The Throne of Persepolis


Founded in the Sixth Century BC by the Kings of the First Persian Empire (the Achaemenids), Persepolis is located 60 km northeast of Shiraz in Iran. The present-day Persian name, Takht-e-Jamshid, means "Throne of Jamshid", a legendary Iranian King. However, the ancient name of the city was Parsa, or Pars' City, hence the Greek name Persepolis.

Construction of the city began under Kings Cyrus the Great (ca. 550 BC) and Darius I (ca. 520 BC) to possibly serve as a ceremonial and spiritual Capital of the Persian Empire. Susa, the administrative Capital, was located 500 km north of Persepolis. The growth of the city continued under later Kings such as Artaxerxes I (ca. 450 BC) who finished the Hall of 100 Columns and Artaxerxes II (ca. 350 BC) who built the Unfinished Palace. However, the most glorious monuments in Persepolis were commissioned by Xerxes I (ca. 470 BC): the Gate of All Nations, and the Throne Hall.

Persepolis continued to flourish under the later Achaemenian Kings, until it was burned and destroyed by Alexander the Great in 330 BC. It is not known whether the burning of the city was accidental, or an act of revenge for the destruction of Temples in Athens in 480 BC by the Persians.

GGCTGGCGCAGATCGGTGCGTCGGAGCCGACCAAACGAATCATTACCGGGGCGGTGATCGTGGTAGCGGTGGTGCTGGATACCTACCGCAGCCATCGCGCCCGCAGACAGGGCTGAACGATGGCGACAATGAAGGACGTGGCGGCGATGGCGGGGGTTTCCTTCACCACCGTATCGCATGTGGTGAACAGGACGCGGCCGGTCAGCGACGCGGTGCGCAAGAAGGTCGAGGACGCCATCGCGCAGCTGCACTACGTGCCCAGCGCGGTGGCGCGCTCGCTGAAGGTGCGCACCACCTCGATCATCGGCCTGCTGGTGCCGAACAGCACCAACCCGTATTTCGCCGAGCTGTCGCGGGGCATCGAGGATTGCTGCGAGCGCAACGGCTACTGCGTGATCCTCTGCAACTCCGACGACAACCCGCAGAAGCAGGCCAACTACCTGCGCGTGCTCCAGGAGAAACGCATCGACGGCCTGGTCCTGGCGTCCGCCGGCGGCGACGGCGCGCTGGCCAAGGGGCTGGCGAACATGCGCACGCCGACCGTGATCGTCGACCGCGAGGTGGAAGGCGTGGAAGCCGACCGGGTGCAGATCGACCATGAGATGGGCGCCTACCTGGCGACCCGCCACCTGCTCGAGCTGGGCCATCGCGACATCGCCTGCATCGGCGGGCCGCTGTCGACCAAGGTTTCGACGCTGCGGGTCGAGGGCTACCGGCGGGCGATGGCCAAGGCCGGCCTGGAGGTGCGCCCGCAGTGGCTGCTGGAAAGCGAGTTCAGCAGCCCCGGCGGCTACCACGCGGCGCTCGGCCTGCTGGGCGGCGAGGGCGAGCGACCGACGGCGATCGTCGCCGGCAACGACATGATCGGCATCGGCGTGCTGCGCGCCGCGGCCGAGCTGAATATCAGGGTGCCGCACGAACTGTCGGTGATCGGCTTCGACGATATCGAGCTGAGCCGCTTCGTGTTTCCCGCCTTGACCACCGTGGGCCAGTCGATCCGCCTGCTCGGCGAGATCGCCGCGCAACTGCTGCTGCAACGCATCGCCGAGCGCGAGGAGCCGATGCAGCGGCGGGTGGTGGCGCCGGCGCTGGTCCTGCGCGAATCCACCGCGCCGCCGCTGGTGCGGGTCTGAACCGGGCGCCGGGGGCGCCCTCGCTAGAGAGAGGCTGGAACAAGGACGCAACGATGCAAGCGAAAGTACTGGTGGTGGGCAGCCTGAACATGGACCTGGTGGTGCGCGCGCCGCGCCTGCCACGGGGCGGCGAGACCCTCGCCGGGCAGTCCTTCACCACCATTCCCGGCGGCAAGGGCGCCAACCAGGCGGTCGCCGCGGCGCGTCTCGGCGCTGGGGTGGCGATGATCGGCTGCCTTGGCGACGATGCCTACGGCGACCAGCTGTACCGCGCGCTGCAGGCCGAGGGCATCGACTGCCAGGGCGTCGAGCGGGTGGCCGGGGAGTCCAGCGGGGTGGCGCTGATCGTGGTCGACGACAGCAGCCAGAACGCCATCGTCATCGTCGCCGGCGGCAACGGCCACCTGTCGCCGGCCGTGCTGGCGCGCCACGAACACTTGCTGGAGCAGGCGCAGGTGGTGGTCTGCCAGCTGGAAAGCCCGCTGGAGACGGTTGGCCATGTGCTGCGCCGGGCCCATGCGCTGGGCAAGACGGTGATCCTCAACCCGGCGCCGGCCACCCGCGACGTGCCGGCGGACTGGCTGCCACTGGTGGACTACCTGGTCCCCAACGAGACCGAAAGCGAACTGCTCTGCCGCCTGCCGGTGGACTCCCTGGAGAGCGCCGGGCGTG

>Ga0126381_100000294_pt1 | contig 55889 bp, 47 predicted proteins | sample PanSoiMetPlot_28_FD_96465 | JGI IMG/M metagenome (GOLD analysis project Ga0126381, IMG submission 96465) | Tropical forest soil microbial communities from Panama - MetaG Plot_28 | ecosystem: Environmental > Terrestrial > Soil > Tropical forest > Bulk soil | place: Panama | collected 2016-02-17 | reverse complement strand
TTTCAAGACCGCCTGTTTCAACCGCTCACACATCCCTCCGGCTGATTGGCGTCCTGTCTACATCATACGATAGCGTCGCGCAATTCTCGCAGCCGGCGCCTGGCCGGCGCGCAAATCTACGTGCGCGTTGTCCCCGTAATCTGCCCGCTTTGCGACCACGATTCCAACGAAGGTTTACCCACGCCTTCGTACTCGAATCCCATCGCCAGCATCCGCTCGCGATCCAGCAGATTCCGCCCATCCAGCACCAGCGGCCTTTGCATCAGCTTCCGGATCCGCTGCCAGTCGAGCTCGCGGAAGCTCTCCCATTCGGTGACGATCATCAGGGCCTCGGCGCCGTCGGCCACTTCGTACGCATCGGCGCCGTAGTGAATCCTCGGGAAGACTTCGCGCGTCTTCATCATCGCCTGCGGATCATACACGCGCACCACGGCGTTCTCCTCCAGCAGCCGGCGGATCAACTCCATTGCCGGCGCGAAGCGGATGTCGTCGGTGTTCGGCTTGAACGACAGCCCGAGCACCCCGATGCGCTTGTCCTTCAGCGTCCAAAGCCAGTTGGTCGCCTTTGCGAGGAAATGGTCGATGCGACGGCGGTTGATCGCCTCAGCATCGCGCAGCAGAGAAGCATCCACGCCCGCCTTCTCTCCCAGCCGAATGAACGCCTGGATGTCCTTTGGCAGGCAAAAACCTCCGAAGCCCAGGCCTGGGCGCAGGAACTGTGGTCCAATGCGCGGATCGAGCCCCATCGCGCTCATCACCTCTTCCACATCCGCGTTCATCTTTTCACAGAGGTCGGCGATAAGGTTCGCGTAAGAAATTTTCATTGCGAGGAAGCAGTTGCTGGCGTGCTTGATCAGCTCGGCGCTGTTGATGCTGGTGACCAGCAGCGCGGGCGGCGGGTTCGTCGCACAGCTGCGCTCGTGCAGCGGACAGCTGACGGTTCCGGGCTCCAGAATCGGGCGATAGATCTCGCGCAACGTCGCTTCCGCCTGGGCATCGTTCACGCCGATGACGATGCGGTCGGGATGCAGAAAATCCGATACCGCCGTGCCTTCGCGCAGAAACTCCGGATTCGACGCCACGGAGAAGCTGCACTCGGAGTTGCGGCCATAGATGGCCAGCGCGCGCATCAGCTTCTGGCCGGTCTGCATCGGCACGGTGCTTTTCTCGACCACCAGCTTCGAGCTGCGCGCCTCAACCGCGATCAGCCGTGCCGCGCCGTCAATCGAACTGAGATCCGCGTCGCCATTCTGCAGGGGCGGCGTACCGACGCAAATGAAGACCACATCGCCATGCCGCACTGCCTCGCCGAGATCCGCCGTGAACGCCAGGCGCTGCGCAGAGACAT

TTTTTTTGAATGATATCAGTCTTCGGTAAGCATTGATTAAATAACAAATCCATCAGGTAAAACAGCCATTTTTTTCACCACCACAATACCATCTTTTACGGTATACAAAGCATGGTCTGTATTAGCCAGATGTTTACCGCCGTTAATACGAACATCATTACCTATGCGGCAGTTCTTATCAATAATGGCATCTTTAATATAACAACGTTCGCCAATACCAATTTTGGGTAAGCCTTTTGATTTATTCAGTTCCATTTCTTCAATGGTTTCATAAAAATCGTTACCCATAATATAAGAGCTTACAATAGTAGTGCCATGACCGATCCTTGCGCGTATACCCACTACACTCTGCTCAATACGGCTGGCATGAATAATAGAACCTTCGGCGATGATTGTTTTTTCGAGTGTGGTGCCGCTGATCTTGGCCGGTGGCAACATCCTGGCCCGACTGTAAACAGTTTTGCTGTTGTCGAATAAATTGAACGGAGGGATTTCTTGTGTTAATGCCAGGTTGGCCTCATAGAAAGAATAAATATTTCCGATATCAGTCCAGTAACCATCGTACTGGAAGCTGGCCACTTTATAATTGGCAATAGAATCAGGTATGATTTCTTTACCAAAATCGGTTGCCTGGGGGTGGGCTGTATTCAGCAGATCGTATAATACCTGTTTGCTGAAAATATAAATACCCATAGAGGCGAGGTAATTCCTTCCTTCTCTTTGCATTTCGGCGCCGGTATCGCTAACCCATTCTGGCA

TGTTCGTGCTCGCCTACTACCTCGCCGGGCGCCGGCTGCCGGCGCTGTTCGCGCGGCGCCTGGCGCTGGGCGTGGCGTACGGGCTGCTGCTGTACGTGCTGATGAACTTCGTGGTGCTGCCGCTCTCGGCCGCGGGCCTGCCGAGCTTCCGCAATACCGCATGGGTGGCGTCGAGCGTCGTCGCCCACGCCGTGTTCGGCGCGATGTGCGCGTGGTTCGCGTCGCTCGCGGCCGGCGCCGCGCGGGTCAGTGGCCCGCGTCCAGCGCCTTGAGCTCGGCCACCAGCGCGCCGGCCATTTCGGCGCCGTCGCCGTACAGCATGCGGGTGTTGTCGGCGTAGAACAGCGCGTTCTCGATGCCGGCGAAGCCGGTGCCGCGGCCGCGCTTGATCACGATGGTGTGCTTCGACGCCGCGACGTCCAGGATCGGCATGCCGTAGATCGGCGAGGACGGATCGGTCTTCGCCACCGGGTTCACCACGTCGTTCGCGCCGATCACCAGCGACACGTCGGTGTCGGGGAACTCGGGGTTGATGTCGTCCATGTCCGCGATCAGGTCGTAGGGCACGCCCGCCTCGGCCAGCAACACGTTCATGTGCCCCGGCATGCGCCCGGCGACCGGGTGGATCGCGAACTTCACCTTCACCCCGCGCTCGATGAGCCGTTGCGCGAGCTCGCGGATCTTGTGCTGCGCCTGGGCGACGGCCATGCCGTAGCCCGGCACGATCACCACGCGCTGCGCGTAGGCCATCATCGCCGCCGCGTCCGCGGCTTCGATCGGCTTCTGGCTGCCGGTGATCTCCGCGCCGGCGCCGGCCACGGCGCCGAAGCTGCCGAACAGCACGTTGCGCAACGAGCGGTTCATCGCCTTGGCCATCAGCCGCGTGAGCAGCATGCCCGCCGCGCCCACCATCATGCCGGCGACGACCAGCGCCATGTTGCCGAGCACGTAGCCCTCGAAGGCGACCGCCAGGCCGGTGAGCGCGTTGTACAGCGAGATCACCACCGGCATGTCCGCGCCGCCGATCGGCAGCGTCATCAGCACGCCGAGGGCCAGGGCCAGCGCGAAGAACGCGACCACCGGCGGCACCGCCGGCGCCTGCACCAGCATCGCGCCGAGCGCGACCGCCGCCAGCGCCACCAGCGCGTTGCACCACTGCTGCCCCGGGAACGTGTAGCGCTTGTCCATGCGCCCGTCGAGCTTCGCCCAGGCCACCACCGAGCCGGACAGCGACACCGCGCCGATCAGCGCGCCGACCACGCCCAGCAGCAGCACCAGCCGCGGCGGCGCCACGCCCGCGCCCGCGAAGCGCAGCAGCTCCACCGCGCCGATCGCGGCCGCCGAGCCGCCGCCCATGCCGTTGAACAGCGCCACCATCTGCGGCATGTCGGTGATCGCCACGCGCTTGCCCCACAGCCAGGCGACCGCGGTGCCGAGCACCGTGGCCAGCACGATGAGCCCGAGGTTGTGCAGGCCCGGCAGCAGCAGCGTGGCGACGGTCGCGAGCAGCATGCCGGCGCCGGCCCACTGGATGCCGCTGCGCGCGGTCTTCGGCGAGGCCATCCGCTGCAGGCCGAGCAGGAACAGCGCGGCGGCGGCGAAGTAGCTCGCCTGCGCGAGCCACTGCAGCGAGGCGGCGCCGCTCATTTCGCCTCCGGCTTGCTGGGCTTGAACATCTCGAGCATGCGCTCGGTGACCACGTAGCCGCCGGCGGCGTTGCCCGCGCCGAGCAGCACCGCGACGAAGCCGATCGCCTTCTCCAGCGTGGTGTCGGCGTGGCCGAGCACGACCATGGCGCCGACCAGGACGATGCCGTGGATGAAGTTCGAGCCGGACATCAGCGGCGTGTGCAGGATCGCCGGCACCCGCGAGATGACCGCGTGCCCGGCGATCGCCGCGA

Modern excavations in Persepolis began in the early 19th Century. The Gate of All Nations is located at the end of two monumental staircases. Between the staircase ramps are symbols of the Zarathustrian God Ahura Mazda, and carvings representing the different Nations of the World, from Egyptians and Armenians, to Babylonians, Assyrians, and Medians. The Gate leads to the Throne Hall, or the Hundred-Column Hall. The Hall contains several doorways adorned with carvings showing the King in military combat. It is believed that the Gate of All Nations and the Throne Hall were used in New Year's celebrations when delegates presented the annual tribute to the Persian King. The city of Persepolis was declared a World Heritage Site by the UNESCO in 1979.